“In 1997, I left my job as a computer programmer to put all of my effort into quilting. I had been a programmer for twenty years and it was no longer fulfilling. The stuff that I did outside of the office filled my soul. I found that I could be happier and a more excited person in life if I could create all of the time. Designing patterns came naturally to me, I’ve always been a doodler and when I used patterns I always modified them in some way.” It wasn’t until Pat quit programming, that she designed her own pattern from scratch.
“I’m very process oriented. Everything I’ve ever done has been a form of conveying how to get from point A to point B. Writing patterns is very similar to writing computer programs. I have to include every step in my instructions, if I leave something out, you won’t arrive at the same place.” Looking back, this change from computers to quilt designs makes more sense than one would initially imagine. “I’ve been writing processes since I was 17 and that is what pattern writing is.”
Words and good old-fashioned brainstorming stimulate Pat’s design process, “I begin a design by selecting a theme or idea and writing down related words to help get more ideas. For example, if I am working on a holiday themed project, I would just begin writing down words that come to mind such as: tree, snowflakes, Christmas magic and so on. When I see all of the words together on paper, I am inspired to design. I usually begin on paper and eventually go to the computer. Doing quick sketches first usually gets my brain warmed up. I teach a Folk Art Design workshop and we do an exercise like that to get started. We come up with ideas as a group and I draw a design up on the board. Once we establish a design, then I’ll teach it using a hand or machine appliqué technique.” Pat describes her teaching style as “casual” and her prime goal is to give each person a lot of attention. “I want each student to do what works for them personally. There shouldn’t be anything un-fun about quilting, I'm upbeat and help my students get past any quilting problems they may be having,” Pat explained.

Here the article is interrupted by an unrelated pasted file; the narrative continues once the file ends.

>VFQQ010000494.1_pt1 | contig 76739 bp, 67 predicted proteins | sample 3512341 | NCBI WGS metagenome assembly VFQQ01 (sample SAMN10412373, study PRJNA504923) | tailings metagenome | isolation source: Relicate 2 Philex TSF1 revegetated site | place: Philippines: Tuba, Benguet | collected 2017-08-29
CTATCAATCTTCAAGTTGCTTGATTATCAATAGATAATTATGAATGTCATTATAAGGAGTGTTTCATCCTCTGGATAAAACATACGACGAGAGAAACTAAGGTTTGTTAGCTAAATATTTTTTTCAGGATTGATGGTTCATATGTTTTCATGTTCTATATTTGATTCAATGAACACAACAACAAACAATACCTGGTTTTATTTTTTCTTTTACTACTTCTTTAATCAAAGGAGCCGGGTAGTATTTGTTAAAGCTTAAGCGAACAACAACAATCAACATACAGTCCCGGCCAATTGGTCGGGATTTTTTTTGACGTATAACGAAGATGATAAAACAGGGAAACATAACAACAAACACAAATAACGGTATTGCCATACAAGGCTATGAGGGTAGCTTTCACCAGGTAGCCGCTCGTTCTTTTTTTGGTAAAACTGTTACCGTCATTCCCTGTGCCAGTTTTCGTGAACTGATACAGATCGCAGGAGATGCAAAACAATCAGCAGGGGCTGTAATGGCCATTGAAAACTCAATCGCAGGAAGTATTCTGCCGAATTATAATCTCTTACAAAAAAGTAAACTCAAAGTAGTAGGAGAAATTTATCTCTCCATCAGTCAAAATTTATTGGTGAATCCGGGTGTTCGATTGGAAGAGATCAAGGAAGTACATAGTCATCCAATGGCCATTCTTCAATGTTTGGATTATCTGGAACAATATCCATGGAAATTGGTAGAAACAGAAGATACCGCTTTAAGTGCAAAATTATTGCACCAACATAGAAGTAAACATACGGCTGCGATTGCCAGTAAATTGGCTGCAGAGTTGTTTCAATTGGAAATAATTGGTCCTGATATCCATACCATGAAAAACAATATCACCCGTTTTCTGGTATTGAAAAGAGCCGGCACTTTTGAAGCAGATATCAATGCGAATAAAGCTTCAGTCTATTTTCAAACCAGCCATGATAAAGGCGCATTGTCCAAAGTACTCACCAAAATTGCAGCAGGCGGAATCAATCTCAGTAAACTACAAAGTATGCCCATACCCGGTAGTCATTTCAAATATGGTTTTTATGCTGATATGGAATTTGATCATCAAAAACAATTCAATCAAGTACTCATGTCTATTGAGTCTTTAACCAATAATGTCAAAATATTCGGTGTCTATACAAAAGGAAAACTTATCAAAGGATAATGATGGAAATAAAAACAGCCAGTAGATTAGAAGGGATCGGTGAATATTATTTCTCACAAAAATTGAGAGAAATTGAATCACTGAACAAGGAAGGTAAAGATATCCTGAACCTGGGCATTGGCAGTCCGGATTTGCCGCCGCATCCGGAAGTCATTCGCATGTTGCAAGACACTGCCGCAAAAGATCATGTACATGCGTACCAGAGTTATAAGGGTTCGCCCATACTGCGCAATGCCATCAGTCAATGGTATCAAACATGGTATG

In addition to designing individual patterns, Pat has written 6 quilting books and has two more in the works. Generally, Pat writes two different types of quilting books—pattern oriented books or technique instruction books. Her latest book, Learn to Appliqué with Pat Sloan was quite the experience. Leisure Arts actually had Pat teach a class for their staff. She had already written the text and created the projects for the book prior to the class but the entire first section of the book was put together by one of her Leisure Arts students and all of the photography happened during the teaching of this class.